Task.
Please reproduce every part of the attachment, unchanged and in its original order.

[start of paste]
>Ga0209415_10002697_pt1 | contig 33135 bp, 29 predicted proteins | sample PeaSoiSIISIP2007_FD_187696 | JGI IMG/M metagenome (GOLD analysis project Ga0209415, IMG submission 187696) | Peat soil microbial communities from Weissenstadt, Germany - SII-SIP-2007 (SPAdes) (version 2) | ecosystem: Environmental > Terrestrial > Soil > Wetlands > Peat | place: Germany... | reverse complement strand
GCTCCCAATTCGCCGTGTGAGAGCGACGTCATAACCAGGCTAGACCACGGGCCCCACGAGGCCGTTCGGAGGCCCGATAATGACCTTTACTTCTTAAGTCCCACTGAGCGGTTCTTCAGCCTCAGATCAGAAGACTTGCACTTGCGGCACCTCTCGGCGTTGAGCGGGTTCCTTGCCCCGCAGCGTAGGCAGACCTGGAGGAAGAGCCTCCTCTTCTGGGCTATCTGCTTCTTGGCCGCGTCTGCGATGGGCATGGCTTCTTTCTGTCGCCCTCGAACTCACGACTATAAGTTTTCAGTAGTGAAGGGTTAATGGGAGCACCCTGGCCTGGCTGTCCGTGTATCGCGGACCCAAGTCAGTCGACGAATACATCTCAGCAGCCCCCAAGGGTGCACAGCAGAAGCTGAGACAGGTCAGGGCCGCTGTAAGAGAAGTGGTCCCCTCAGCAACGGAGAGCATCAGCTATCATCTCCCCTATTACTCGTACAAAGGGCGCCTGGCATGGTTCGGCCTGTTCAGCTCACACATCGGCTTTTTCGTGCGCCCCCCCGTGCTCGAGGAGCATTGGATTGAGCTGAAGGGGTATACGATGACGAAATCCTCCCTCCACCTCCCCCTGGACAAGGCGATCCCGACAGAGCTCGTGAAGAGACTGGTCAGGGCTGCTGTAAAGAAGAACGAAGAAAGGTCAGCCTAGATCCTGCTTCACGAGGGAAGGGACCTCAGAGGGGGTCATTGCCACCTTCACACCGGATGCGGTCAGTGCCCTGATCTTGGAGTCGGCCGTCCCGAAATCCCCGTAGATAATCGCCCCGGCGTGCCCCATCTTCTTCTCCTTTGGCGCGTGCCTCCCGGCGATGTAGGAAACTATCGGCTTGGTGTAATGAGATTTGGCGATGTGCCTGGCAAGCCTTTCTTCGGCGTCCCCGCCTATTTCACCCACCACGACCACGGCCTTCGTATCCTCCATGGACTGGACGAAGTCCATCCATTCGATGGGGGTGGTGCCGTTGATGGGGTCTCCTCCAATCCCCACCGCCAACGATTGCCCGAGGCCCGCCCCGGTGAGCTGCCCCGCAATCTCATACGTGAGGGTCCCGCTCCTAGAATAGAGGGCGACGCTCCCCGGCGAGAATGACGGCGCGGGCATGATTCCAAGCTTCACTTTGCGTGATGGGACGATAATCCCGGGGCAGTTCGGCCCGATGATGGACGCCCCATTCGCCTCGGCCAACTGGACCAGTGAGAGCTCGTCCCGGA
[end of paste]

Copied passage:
>Ga0209415_10002697_pt1 | contig 33135 bp, 29 predicted proteins | sample PeaSoiSIISIP2007_FD_187696 | JGI IMG/M metagenome (GOLD analysis project Ga0209415, IMG submission 187696) | Peat soil microbial communities from Weissenstadt, Germany - SII-SIP-2007 (SPAdes) (version 2) | ecosystem: Environmental > Terrestrial > Soil > Wetlands > Peat | place: Germany... | reverse complement strand
GCTCCCAATTCGCCGTGTGAGAGCGACGTCATAACCAGGCTAGACCACGGGCCCCACGAGGCCGTTCGGAGGCCCGATAATGACCTTTACTTCTTAAGTCCCACTGAGCGGTTCTTCAGCCTCAGATCAGAAGACTTGCACTTGCGGCACCTCTCGGCGTTGAGCGGGTTCCTTGCCCCGCAGCGTAGGCAGACCTGGAGGAAGAGCCTCCTCTTCTGGGCTATCTGCTTCTTGGCCGCGTCTGCGATGGGCATGGCTTCTTTCTGTCGCCCTCGAACTCACGACTATAAGTTTTCAGTAGTGAAGGGTTAATGGGAGCACCCTGGCCTGGCTGTCCGTGTATCGCGGACCCAAGTCAGTCGACGAATACATCTCAGCAGCCCCCAAGGGTGCACAGCAGAAGCTGAGACAGGTCAGGGCCGCTGTAAGAGAAGTGGTCCCCTCAGCAACGGAGAGCATCAGCTATCATCTCCCCTATTACTCGTACAAAGGGCGCCTGGCATGGTTCGGCCTGTTCAGCTCACACATCGGCTTTTTCGTGCGCCCCCCCGTGCTCGAGGAGCATTGGATTGAGCTGAAGGGGTATACGATGACGAAATCCTCCCTCCACCTCCCCCTGGACAAGGCGATCCCGACAGAGCTCGTGAAGAGACTGGTCAGGGCTGCTGTAAAGAAGAACGAAGAAAGGTCAGCCTAGATCCTGCTTCACGAGGGAAGGGACCTCAGAGGGGGTCATTGCCACCTTCACACCGGATGCGGTCAGTGCCCTGATCTTGGAGTCGGCCGTCCCGAAATCCCCGTAGATAATCGCCCCGGCGTGCCCCATCTTCTTCTCCTTTGGCGCGTGCCTCCCGGCGATGTAGGAAACTATCGGCTTGGTGTAATGAGATTTGGCGATGTGCCTGGCAAGCCTTTCTTCGGCGTCCCCGCCTATTTCACCCACCACGACCACGGCCTTCGTATCCTCCATGGACTGGACGAAGTCCATCCATTCGATGGGGGTGGTGCCGTTGATGGGGTCTCCTCCAATCCCCACCGCCAACGATTGCCCGAGGCCCGCCCCGGTGAGCTGCCCCGCAATCTCATACGTGAGGGTCCCGCTCCTAGAATAGAGGGCGACGCTCCCCGGCGAGAATGACGGCGCGGGCATGATTCCAAGCTTCACTTTGCGTGATGGGACGATAATCCCGGGGCAGTTCGGCCCGATGATGGACGCCCCATTCGCCTCGGCCAACTGGACCAGTGAGAGCTCGTCCCGGA